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Hamlin's cardiac arrest has experts speaking out about commotio cordis

After the events surrounding Damar Hamlin on Monday night, health experts weigh in on how coaches, parents and players can protect themselves from commotio cordis.

PENNSYLVANIA, USA — By now, the world has seen the events that occurred during the Buffalo Bills and Cincinnati Bengals football game Monday night that left Bills player Damar Hamlin in critical condition.

From the heartbreaking reactions of players, to the swift response by emergency crews, the incident showed the health risks of playing contact sports.

The term "commotio cordis" has been thrown around by health experts following the incident—many of them speculating that this is what Hamlin suffered on the field Monday. Sports medicine doctors said this is when trauma occurs to the chest that can throw off your normal heart rhythm, which could cause sudden cardiac arrest.

Experts said what is even more interesting is how rare this is during football. Many said that commotio cordis is mostly seen in sports such as baseball, ice hockey and lacrosse. 

But after the wide coverage of Hamlin, experts said that maybe this incident could help bring more awareness to players' safety.

Dr. Matthew Silvis, director of sports medicine at Penn State Health, said commotio cordis is the leading cause of death for young athletes. And while rare, Silvis said it's important for parents and coaches to be aware of signs of trauma. 

"The most important thing you can do is identify when something happens; you want to recognize quickly that the athlete has suffered an injury that could be life-threatening," said Silvis. "You want to be able to react in that scenario and do something to try to help save that person's life."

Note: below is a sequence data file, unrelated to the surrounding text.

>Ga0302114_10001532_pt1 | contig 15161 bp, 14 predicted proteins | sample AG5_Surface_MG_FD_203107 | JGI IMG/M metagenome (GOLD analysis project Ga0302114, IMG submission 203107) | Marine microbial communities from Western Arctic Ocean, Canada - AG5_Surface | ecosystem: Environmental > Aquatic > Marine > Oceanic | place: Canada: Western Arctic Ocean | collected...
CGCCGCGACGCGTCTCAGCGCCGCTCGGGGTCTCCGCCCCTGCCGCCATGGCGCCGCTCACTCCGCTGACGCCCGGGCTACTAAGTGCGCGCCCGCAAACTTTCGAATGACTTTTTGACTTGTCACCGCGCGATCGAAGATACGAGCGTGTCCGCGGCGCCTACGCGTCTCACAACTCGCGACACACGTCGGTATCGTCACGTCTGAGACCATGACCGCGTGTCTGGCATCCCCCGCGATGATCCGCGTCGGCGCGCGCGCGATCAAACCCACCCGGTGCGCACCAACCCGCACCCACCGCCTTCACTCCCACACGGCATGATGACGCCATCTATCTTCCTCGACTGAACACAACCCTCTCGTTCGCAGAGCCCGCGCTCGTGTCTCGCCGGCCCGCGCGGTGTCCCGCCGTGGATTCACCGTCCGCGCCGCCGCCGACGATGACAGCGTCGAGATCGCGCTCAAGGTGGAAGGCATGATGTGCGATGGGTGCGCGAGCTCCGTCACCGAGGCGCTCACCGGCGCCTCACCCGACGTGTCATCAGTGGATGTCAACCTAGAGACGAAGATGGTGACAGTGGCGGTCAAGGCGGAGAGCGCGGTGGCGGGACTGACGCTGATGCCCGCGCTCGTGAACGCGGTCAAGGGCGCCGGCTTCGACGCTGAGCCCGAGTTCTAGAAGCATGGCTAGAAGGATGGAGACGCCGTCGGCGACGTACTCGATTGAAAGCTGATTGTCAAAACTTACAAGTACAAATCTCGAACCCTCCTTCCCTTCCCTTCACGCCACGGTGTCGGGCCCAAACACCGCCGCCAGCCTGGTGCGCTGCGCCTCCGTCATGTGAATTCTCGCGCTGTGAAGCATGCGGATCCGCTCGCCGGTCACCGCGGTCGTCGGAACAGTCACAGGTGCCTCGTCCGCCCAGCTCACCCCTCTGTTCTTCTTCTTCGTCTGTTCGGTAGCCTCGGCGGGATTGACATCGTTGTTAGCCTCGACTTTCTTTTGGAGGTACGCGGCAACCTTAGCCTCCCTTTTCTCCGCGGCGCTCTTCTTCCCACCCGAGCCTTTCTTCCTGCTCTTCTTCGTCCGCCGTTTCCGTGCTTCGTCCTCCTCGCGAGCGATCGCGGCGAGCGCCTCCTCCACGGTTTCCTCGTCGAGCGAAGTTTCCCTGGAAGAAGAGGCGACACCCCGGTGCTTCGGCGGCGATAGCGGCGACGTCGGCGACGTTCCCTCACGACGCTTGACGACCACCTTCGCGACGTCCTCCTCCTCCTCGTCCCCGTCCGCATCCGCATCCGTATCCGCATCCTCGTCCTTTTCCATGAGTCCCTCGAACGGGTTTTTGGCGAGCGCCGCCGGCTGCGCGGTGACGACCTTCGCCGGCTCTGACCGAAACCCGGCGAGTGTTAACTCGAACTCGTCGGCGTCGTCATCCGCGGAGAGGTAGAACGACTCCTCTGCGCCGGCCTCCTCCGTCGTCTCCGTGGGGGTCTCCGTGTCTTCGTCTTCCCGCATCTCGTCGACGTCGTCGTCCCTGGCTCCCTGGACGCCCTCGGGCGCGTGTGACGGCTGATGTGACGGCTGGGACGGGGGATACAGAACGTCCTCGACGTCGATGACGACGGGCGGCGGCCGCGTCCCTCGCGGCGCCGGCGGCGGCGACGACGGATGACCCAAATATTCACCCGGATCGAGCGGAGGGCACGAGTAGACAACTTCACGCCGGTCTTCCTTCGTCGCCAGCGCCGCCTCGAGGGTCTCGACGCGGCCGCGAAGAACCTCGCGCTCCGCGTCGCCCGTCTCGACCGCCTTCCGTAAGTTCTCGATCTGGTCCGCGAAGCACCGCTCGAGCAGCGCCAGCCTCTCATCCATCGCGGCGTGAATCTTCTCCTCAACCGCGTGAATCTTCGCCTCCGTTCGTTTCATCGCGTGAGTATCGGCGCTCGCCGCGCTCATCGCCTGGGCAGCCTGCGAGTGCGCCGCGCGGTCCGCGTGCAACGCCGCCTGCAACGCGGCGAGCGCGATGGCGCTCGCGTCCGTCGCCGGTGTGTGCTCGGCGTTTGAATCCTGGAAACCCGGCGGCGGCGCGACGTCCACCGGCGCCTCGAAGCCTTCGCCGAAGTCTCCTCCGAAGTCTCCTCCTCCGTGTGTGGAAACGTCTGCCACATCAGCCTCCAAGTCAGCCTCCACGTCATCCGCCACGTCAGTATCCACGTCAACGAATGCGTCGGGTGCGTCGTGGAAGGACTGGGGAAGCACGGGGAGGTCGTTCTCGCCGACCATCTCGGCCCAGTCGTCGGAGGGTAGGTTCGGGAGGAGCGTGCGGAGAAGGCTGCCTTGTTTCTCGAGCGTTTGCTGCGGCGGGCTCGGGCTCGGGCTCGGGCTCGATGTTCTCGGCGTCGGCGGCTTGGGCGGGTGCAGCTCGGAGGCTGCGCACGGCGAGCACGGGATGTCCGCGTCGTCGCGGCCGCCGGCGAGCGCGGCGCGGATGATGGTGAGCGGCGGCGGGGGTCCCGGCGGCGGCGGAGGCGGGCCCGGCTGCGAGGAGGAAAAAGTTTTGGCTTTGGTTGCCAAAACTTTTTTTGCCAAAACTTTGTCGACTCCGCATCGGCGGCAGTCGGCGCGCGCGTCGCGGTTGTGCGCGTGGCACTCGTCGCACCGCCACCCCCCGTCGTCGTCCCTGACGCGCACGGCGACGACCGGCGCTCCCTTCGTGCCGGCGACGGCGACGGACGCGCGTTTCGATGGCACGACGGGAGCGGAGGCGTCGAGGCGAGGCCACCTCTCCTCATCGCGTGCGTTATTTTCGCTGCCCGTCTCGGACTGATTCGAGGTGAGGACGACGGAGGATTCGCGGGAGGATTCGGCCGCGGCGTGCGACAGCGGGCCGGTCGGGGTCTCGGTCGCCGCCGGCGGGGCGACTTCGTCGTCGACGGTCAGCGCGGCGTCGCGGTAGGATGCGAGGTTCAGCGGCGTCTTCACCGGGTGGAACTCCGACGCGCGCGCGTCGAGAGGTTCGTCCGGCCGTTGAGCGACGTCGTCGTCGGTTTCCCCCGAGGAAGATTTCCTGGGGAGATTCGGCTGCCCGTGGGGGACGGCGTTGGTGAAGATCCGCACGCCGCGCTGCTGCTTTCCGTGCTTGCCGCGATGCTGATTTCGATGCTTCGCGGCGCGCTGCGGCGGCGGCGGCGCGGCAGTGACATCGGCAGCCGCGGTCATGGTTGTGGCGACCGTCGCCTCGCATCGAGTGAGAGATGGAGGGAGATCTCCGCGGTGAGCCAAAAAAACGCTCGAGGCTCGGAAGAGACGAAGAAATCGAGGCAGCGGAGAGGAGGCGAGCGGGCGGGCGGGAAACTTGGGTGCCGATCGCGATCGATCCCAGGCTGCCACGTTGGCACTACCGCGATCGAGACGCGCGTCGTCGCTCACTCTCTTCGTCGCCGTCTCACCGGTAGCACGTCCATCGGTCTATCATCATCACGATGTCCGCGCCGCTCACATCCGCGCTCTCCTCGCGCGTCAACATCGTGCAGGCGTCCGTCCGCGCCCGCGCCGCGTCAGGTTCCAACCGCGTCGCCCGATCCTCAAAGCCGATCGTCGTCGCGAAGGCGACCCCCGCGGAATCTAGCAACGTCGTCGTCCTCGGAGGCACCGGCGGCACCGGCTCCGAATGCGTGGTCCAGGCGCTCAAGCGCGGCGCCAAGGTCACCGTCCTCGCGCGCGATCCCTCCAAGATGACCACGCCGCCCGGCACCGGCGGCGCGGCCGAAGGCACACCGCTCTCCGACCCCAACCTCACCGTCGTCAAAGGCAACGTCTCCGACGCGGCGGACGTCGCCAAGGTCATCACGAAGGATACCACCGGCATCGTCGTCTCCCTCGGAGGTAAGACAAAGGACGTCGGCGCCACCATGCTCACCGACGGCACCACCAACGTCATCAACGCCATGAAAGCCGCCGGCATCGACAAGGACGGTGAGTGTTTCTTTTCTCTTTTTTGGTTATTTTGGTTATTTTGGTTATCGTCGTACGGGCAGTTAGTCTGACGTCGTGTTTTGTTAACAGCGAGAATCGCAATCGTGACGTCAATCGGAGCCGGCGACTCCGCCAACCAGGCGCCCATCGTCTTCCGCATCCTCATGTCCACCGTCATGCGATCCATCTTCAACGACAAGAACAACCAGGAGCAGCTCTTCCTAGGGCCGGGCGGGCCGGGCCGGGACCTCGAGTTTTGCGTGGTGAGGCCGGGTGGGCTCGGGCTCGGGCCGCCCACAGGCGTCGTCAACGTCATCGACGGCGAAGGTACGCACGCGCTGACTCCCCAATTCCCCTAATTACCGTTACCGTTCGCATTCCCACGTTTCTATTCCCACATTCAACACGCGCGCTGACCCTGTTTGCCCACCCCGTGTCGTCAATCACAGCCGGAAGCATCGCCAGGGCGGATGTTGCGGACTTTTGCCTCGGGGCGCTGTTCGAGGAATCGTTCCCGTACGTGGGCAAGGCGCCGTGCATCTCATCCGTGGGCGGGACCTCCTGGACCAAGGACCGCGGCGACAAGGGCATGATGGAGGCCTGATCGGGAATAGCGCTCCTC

Silvis pointed to ways to do just that. He said there should be a push to increase CPR training for coaches and even bystanders. Silvis also suggested increasing the availability of AEDs in proximity to sporting events. 

Coaches and players shouldn't have to wait until a life-threating incident to protect themselves. However, Silvis said to be wary of chest protectors commonly seen in sporting goods stores. He said these products are scientifically proven to not protect from commotio cordis.

Silvis said the most important way to protect athletes from the condition is for coaches to teach players proper technique and form to avoid contact to the chest.

"If you're going to get hit with a baseball pitch, for instance, you don't turn your chest towards that pitch, you turn in, you rotate your body so that the ball is hitting you on your shoulder, your arm and not the front of your chest," said Silvis. "That's something that coaches and parents can teach these young athletes so they can lessen their risk of having one of these events, depending on the sport that they're participating in."

Silvis said while the incident on Monday, or whenever an event like this occurs, can be scary for parents, it doesn't mean athletes should stop playing contact sports. 

"This is a rare event; we don't want people to overreact to what happened," said Silvis. "Sports and exercise are really of benefit in a variety of ways."

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